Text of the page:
Caring

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Menopause can bring increased cholesterol levels and other heart risks. Here’s why and what to do about it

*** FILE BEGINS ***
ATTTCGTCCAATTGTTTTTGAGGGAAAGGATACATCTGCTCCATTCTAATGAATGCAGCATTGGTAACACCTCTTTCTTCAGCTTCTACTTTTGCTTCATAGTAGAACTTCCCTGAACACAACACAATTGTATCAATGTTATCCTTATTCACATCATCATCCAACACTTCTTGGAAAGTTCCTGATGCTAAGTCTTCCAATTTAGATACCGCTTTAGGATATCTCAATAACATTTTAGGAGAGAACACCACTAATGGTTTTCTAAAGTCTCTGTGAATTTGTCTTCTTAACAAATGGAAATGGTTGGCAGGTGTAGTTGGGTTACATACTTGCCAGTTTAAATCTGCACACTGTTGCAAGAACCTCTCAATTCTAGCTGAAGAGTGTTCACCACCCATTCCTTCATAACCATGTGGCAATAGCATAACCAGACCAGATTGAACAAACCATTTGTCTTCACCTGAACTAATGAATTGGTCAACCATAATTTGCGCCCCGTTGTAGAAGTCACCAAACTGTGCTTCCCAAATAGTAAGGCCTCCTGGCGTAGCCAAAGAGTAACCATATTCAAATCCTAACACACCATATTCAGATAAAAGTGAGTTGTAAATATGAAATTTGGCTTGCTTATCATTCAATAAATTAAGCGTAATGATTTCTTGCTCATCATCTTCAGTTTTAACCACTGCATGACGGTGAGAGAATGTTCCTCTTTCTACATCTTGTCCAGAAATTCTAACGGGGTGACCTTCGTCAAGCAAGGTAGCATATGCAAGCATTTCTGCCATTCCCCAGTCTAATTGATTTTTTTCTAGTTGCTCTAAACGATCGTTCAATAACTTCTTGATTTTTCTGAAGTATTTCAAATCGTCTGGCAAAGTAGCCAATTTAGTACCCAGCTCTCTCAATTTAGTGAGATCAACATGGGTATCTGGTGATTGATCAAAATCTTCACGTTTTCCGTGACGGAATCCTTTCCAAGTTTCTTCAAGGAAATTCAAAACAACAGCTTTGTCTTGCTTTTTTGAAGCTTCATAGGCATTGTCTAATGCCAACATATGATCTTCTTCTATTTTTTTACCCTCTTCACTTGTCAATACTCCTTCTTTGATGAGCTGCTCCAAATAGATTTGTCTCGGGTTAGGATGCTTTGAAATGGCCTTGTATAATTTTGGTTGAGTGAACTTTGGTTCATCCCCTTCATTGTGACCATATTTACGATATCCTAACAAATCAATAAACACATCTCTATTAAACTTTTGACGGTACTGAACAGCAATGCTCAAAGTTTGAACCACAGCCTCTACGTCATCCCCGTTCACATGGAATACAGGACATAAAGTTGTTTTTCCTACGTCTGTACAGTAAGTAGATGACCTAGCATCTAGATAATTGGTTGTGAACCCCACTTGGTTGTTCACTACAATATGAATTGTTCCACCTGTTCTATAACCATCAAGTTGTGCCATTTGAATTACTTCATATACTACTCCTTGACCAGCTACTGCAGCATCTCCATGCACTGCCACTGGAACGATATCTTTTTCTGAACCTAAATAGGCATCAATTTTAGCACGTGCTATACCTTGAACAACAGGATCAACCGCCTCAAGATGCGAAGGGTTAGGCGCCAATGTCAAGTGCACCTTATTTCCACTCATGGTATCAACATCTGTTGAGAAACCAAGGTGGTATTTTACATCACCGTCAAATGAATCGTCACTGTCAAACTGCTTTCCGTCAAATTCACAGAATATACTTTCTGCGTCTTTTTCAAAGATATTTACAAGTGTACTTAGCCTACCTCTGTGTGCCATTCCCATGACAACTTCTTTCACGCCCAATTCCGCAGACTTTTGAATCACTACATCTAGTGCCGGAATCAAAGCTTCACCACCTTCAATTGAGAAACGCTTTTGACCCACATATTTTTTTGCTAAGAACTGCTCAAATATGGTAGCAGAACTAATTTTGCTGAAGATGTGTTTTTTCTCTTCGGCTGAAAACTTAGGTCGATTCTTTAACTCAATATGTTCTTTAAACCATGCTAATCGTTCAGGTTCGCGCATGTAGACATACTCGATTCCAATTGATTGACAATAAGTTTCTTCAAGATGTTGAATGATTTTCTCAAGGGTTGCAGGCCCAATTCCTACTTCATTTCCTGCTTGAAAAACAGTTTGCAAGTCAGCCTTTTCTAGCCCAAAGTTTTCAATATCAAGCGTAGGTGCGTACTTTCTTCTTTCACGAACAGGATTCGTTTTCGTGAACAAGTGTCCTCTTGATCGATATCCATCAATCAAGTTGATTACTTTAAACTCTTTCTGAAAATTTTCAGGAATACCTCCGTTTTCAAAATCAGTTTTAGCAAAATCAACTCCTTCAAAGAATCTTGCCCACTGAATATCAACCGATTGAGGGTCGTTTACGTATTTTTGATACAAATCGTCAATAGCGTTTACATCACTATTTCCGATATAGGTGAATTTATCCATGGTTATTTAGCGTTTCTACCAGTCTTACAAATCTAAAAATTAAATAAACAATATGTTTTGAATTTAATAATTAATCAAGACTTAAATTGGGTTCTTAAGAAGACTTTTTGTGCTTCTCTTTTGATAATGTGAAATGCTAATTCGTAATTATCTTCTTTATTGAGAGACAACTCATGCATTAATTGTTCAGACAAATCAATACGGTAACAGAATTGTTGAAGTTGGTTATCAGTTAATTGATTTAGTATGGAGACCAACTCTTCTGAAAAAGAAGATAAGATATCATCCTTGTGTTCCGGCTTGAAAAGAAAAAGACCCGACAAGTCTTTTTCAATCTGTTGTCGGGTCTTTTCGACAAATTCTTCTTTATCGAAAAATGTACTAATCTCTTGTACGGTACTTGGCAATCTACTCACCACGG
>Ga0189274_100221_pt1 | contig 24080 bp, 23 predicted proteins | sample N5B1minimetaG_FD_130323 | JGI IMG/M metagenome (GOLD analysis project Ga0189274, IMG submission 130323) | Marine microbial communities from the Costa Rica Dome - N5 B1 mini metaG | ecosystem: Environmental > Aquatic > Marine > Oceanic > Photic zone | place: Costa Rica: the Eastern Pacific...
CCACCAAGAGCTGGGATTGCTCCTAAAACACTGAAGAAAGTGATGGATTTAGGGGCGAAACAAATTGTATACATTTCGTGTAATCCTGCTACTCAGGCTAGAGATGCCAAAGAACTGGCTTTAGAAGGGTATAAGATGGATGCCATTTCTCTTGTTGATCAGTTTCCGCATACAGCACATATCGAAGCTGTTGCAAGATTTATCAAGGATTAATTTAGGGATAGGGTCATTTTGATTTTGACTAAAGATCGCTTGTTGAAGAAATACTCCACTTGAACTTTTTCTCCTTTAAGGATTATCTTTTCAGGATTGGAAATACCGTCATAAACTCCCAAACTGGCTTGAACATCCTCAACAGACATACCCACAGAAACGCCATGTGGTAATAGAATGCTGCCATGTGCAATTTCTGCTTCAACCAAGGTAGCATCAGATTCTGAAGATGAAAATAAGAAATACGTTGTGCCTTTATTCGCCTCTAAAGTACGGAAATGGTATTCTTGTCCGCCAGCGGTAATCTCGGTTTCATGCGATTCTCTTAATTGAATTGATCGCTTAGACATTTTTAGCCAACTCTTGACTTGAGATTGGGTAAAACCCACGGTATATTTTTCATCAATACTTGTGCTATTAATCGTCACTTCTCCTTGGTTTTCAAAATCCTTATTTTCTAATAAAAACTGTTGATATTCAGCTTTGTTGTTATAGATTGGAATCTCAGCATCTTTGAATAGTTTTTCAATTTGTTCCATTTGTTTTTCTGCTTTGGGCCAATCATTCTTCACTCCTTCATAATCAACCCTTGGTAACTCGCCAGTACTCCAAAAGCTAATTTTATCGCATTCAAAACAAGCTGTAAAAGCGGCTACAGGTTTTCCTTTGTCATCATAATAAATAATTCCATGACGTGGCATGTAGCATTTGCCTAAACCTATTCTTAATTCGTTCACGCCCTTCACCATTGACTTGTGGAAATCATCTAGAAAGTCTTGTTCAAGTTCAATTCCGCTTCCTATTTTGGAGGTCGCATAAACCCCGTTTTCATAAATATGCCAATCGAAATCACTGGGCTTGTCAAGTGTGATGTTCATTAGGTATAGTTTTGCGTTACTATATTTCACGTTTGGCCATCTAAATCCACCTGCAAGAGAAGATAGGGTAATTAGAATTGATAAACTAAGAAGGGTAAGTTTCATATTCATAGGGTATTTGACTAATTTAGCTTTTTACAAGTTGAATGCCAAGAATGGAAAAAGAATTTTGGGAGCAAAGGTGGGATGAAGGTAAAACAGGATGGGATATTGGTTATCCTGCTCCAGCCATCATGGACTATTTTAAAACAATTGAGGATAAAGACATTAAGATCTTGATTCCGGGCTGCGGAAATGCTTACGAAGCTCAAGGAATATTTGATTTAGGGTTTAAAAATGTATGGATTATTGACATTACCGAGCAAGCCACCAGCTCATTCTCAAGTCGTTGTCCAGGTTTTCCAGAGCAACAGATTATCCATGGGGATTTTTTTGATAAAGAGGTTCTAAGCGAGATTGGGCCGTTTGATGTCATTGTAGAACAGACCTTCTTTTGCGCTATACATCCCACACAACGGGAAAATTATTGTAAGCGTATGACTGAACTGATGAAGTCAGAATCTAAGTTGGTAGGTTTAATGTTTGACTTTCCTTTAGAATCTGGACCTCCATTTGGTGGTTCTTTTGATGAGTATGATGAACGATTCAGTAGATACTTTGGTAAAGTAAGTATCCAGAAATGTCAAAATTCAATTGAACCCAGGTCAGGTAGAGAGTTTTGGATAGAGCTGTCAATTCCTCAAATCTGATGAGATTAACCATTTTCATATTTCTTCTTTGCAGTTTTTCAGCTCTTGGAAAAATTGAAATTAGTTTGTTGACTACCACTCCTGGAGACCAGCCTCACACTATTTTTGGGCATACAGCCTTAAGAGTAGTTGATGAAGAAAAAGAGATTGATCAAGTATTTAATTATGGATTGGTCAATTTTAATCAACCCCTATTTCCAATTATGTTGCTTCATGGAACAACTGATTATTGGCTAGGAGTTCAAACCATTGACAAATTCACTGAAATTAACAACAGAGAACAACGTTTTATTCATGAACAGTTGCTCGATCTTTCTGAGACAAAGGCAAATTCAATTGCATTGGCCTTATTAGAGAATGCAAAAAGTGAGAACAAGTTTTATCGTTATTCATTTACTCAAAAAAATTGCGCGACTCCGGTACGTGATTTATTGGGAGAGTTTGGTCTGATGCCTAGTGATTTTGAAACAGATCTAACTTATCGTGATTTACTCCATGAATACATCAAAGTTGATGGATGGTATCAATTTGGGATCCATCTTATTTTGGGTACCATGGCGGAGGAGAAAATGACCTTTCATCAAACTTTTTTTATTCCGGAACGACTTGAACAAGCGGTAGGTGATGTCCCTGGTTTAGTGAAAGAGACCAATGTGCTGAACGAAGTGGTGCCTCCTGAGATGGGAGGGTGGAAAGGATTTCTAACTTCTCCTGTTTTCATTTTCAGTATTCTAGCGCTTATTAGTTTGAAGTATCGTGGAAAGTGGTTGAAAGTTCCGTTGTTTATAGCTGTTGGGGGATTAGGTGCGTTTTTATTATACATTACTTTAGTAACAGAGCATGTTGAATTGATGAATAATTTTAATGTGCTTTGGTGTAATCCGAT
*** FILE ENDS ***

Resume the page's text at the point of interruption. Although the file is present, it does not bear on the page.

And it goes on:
<div class="theconversation-article-body"> <p><em><a href="https://theconversation.com/profiles/treasure-mcguire-135225">Treasure McGuire</a>, <a href="https://theconversation.com/institutions/the-university-of-queensland-805">The University of Queensland</a></em></p> <p>Menopause is a natural biological process that marks the end of a woman’s reproductive years, typically between 45 and 55. As women approach or experience menopause, common “change of life” <a href="https://www.ncbi.nlm.nih.gov/pmc/articles/PMC9244939/">concerns</a> include hot flushes, sweats and mood swings, brain fog and fatigue.</p> <p>But many women may not be aware of the <a href="https://pubmed.ncbi.nlm.nih.gov/32705886/">long-term effects</a> of menopause on the heart and blood vessels that make up the cardiovascular system. Heart disease accounts for <a href="http://world-heart-federation.org/what-we-do/women-cvd/">35% of deaths</a> in women each year – more than all cancers combined.</p> <p>What should women – and their doctors – know about these risks?</p> <h2>Hormones protect hearts – until they don’t</h2> <p>As early as 1976, the <a href="https://pubmed.ncbi.nlm.nih.gov/970770/">Framingham Heart Study</a> reported more than twice the rates of cardiovascular events in postmenopausal than pre-menopausal women of the same age. Early menopause (younger than age 40) also <a href="https://pubmed.ncbi.nlm.nih.gov/25331207/">increases heart risk</a>.</p> <p>Before menopause, women tend to be protected by their circulating hormones: oestrogen, to a lesser extent progesterone and low levels of testosterone.</p> <p>These sex hormones help to relax and dilate blood vessels, reduce inflammation and <a href="https://www.ncbi.nlm.nih.gov/pmc/articles/PMC10503403/">improve lipid (cholesterol) levels</a>. From the mid-40s, a decline in these hormone levels can <a href="https://pubmed.ncbi.nlm.nih.gov/10362825/">contribute to unfavourable changes</a> in cholesterol levels, blood pressure and weight gain – all risk factors for heart disease.</p> <h2>4 ways hormone changes impact heart risk</h2> <p><strong>1. Dyslipidaemia</strong>– Menopause often involves <a href="https://pubmed.ncbi.nlm.nih.gov/38002671/">atherogenic changes</a> – an unhealthy imbalance of lipids in the blood, with higher levels of total cholesterol, triglycerides, and low-density lipoprotein (LDL-C), dubbed the “bad” cholesterol. There are also reduced levels of high-density lipoprotein (HDL-C) – the “good” cholesterol that helps remove LDL-C from blood. These changes are a <a href="https://www.ncbi.nlm.nih.gov/pmc/articles/PMC10503403/">major risk factor for heart attack or stroke</a>.</p> <p><strong>2. Hypertension</strong> – Declines in oestrogen and progesterone levels during menopause contribute to narrowing of the large blood vessels on the heart’s surface, arterial stiffness and <a href="https://pubmed.ncbi.nlm.nih.gov/35722103/">raise blood pressure</a>.</p> <p><strong>3. Weight gain</strong> – Females are born with one to two million eggs, which develop in follicles. By the time they <a href="https://www.thewomens.org.au/health-information/fertility-information/getting-pregnant/ovulation-and-conception">stop ovulating</a> in midlife, fewer than 1,000 remain. This depletion progressively changes fat distribution and storage, from the hips to the waist and abdomen. Increased waist circumference (greater than 80–88 cm) has been <a href="https://pubmed.ncbi.nlm.nih.gov/18359190/">reported to contribute to heart risk</a> – though it is <a href="https://theconversation.com/good-news-midlife-health-is-about-more-than-a-waist-measurement-heres-why-226019">not the only factor to consider</a>.</p> <p><strong>4. Comorbidities</strong> – Changes in body composition, sex hormone decline, increased food consumption, weight gain and sedentary lifestyles impair the body’s ability to effectively use insulin. This <a href="https://pubmed.ncbi.nlm.nih.gov/11133069/">increases the risk</a> of developing metabolic syndromes such as type 2 diabetes.</p> <p>While risk factors apply to both genders, hypertension, smoking, obesity and type 2 diabetes confer a greater relative risk for heart disease in women.</p> <h2>So, what can women do?</h2> <p>Every woman has a different level of baseline cardiovascular and metabolic risk pre-menopause. This is based on their genetics and family history, diet, and lifestyle. But all women can <a href="https://www.ncbi.nlm.nih.gov/pmc/articles/PMC8351755/">reduce their post-menopause heart risk with</a>:</p> <ul> <li>regular moderate intensity exercise such as brisk walking, pushing a lawn mower, riding a bike or water aerobics for 30 minutes, four or five times every week</li> <li>a healthy heart diet with smaller portion sizes (try using a smaller plate or bowl) and more low-calorie, nutrient-rich foods such as vegetables, fruit and whole grains</li> <li>plant sterols (unrefined vegetable oil spreads, nuts, seeds and grains) each day. A review of 14 clinical trials found plant sterols, at doses of at least 2 grams a day, produced an average reduction in serum LDL-C (bad cholesterol) of about 9–14%. This could reduce the risk of heart disease by <a href="https://pubmed.ncbi.nlm.nih.gov/10731187/">25% in two years</a></li> <li>less unhealthy (saturated or trans) fats and more low-fat protein sources (lean meat, poultry, fish – especially oily fish high in omega-3 fatty acids), legumes and low-fat dairy</li> <li>less high-calorie, high-sodium foods such as processed or fast foods</li> <li>a reduction or cessation of smoking (nicotine or cannabis) and alcohol</li> <li>weight-gain management or prevention.</li> </ul> <h2>What about hormone therapy medications?</h2> <p>Hormone therapy remains the most effective means of <a href="https://pubmed.ncbi.nlm.nih.gov/15495039/">managing hot flushes and night sweats</a> and is beneficial for <a href="https://pubmed.ncbi.nlm.nih.gov/18418063/">slowing the loss of bone mineral density</a>.</p> <p>The decision to recommend oestrogen alone or a combination of oestrogen plus progesterone hormone therapy depends on whether a woman has had a hysterectomy or not. The choice also depends on whether the hormone therapy benefit outweighs the woman’s disease risks. Where symptoms are bothersome, hormone therapy has <a href="https://pubmed.ncbi.nlm.nih.gov/33841322/">favourable or neutral effects on coronary heart disease risk</a> and medication risks are low for healthy women younger than 60 or within ten years of menopause.</p> <p>Depending on the level of stroke or heart risk and the response to lifestyle strategies, some women may also require medication management to <a href="https://www.ncbi.nlm.nih.gov/pmc/articles/PMC8351755/">control high blood pressure or elevated cholesterol levels</a>. Up until the early 2000s, women were underrepresented in most outcome trials with lipid-lowering medicines.</p> <p>The <a href="https://pubmed.ncbi.nlm.nih.gov/25579834/">Cholesterol Treatment Trialists’ Collaboration</a> analysed 27 clinical trials of statins (medications commonly prescribed to lower cholesterol) with a total of 174,000 participants, of whom 27% were women. Statins were about as effective in women and men who had similar risk of heart disease in preventing events such as stroke and heart attack.</p> <p>Every woman approaching menopause should ask their GP for a 20-minute <a href="https://www.health.gov.au/news/heart-health">Heart Health Check</a> to help better understand their risk of a heart attack or stroke and get tailored strategies to reduce it.<!-- End of code. If you don't see any code above, please get new code from the Advanced tab after you click the republish button. The page counter does not collect any personal data. More info: https://theconversation.com/republishing-guidelines --></p> <p><em><a href="https://theconversation.com/profiles/treasure-mcguire-135225">Treasure McGuire</a>, Assistant Director of Pharmacy, Mater Health SEQ in conjoint appointment as Associate Professor of Pharmacology, Bond University and as Associate Professor (Clinical), <a href="https://theconversation.com/institutions/the-university-of-queensland-805">The University of Queensland</a></em></p> <p><em>Image credits: Shutterstock</em></p> <p><em>This article is republished from <a href="https://theconversation.com">The Conversation</a> under a Creative Commons license. Read the <a href="https://theconversation.com/menopause-can-bring-increased-cholesterol-levels-and-other-heart-risks-heres-why-and-what-to-do-about-it-228010">original article</a>.</em></p> </div>